SEARCY In a small conference room at White County Medical Center in Searcy, tables lined each side of the room. Fourth-year pharmacy students from Harding University in Searcy and the University of Arkansas for Medical Sciences in Little Rock picked up the phones at their stations and made calls to patients who had been released from the hospital, just like the students do every Tuesday and Friday mornings.
“What could we have done better?” Cameron Alt asked a patient on the other end of the phone.
Alt, a student at Harding, said the calls she makes for the hospital help her learn how to relate to the patients and solve problems.
“When [the patients] ask me a question, I have to think on my feet,” she said. “We get a lot of different personalities on the phone, and you have to adapt.”
The call center, which opened a little more than a year ago, benefits the students, the hospital and the patients, said Shannon Hays, clinical coordinator at WCMC.
“I don’t believe many colleges or schools of pharmacy have this type of patient call center in place as an integral part of transition from inpatient to outpatient care,” Dr. Julie Hixon-Wallace, dean of the College of Pharmacy, said in an email. “In fact, I don’t believe it is something that many hospitals have in place, much less is it led by pharmacy services or conducted utilizing the services of pharmacy students and faculty.”
About 12 pharmacy students come to the hospital from 9 a.m. to noon on Tuesdays and Fridays to make calls to approximately 60 patients who have been discharged from the hospital within two to four days. The students have a script provided to them by the hospital, and the calls not only provide welfare checks for the patients and experience for the students,but give the hospital invaluable feedback on its services.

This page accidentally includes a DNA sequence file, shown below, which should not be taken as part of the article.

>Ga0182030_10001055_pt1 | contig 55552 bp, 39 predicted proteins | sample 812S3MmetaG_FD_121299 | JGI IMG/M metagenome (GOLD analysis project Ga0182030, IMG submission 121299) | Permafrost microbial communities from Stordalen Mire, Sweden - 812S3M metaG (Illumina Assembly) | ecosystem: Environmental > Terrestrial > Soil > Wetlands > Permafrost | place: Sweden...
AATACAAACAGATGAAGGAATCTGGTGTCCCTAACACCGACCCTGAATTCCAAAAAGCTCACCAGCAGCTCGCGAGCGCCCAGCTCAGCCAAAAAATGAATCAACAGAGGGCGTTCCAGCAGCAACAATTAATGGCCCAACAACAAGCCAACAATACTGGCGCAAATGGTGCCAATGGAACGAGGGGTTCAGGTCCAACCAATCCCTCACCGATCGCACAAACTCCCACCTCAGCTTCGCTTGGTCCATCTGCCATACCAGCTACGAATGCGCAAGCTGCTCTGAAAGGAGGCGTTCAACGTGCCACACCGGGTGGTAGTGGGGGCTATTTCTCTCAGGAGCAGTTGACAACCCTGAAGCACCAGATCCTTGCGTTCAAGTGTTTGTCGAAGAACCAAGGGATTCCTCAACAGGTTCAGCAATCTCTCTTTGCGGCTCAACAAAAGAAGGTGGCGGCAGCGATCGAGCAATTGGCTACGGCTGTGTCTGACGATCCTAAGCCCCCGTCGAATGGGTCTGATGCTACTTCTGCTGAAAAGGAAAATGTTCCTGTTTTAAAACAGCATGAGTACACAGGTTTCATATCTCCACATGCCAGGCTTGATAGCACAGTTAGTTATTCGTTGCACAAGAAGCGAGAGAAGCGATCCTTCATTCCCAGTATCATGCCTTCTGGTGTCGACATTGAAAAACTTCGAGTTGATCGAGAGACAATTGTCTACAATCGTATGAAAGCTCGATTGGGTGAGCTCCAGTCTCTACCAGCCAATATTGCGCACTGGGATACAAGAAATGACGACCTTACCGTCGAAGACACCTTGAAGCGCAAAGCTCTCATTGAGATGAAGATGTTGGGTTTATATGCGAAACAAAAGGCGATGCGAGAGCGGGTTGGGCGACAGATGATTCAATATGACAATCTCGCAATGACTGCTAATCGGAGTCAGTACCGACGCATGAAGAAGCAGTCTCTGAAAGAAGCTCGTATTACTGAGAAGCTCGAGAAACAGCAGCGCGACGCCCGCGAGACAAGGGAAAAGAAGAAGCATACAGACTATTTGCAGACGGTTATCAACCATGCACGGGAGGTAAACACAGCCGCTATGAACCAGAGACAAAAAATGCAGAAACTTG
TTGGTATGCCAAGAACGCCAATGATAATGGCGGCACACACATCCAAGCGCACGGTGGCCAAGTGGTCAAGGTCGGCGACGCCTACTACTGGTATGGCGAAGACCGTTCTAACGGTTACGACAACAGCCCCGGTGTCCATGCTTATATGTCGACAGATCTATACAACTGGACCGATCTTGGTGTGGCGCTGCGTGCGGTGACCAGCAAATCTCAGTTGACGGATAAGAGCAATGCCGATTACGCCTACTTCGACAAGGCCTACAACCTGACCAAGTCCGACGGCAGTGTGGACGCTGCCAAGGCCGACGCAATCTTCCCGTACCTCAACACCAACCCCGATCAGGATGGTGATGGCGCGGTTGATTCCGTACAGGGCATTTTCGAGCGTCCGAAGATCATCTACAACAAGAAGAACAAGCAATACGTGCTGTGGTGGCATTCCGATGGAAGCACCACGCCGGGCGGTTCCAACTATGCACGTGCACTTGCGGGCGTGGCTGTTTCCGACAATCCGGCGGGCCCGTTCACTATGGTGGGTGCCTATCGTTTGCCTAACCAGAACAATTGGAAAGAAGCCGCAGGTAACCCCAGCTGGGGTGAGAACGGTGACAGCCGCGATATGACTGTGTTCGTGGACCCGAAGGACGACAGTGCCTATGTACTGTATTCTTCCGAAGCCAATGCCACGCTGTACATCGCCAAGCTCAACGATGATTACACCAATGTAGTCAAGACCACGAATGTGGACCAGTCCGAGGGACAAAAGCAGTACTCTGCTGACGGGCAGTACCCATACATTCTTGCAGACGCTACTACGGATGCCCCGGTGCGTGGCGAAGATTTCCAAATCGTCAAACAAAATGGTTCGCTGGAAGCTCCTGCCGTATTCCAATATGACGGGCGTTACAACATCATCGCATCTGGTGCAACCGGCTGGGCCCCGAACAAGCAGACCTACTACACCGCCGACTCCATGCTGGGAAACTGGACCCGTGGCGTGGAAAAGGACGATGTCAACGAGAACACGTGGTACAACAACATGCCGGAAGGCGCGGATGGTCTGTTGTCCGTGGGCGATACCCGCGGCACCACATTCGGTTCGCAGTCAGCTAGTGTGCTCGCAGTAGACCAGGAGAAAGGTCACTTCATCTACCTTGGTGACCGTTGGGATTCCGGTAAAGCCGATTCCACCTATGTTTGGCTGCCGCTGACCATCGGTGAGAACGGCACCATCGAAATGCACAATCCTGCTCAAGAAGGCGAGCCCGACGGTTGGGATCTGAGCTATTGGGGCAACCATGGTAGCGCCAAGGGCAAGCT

A copy of the patient’s discharge papers that detail any medication changes are faxed to the pharmacy of the patient’s choice. Hays said this service is an attempt to solve the disconnect between the hospital and community pharmacies.
“The idea was brought to my attention, but we would never have enough pharmacists to do that,” Hays said. “It’s a good learning opportunity for the students and a good service for our patients. … We pass information on to administration or the nurse manager; we pass on the positive as well.”
One of the questions the students ask is whether the patient was able to get his or her prescription filled.
“If it’s a cost issue, we will try to find the patient an assistance program or a lower-cost alternative,” Hays said. “The goal is to help patients make a successful transition to home and to help them stay well once they leave the hospital.”
Hays said the calls take anywhere from five minutes to half an hour. Sometimes the calls are appreciated by the patients, but there are times when they may be too busy to talk, Hays said.
The students have access to computers to look up medications, side effects and other information to answer questions that may arise during a conversation with a patient.
“I believe participation in this type of call center broadens the students’ perspective on the great role they can play as pharmacists in helping people transition from inpatient to outpatient care,”Hixon-Wallace said. “Many pharmacists, especially those in typical community pharmacy settings, don’t always consider the obstacles presented during periods of transition of care like when people are discharged from the hospital back to their homes. I believe our students will have a greater appreciation for what they can do to assist people as they make these transitions and will feel more empowered as part of the health care team in this setting.”
Upon graduation, the students will have earned a Doctorate of Pharmacy degree. They must then pass the state board of pharmacy licensing exam and apply for a license.
Staff writer Jeanni Brosius can be reached at (501) 244-4307 or firstname.lastname@example.org.
Three Rivers, Pages 49 on 11/10/2011
Print Headline: HOUSE CALLS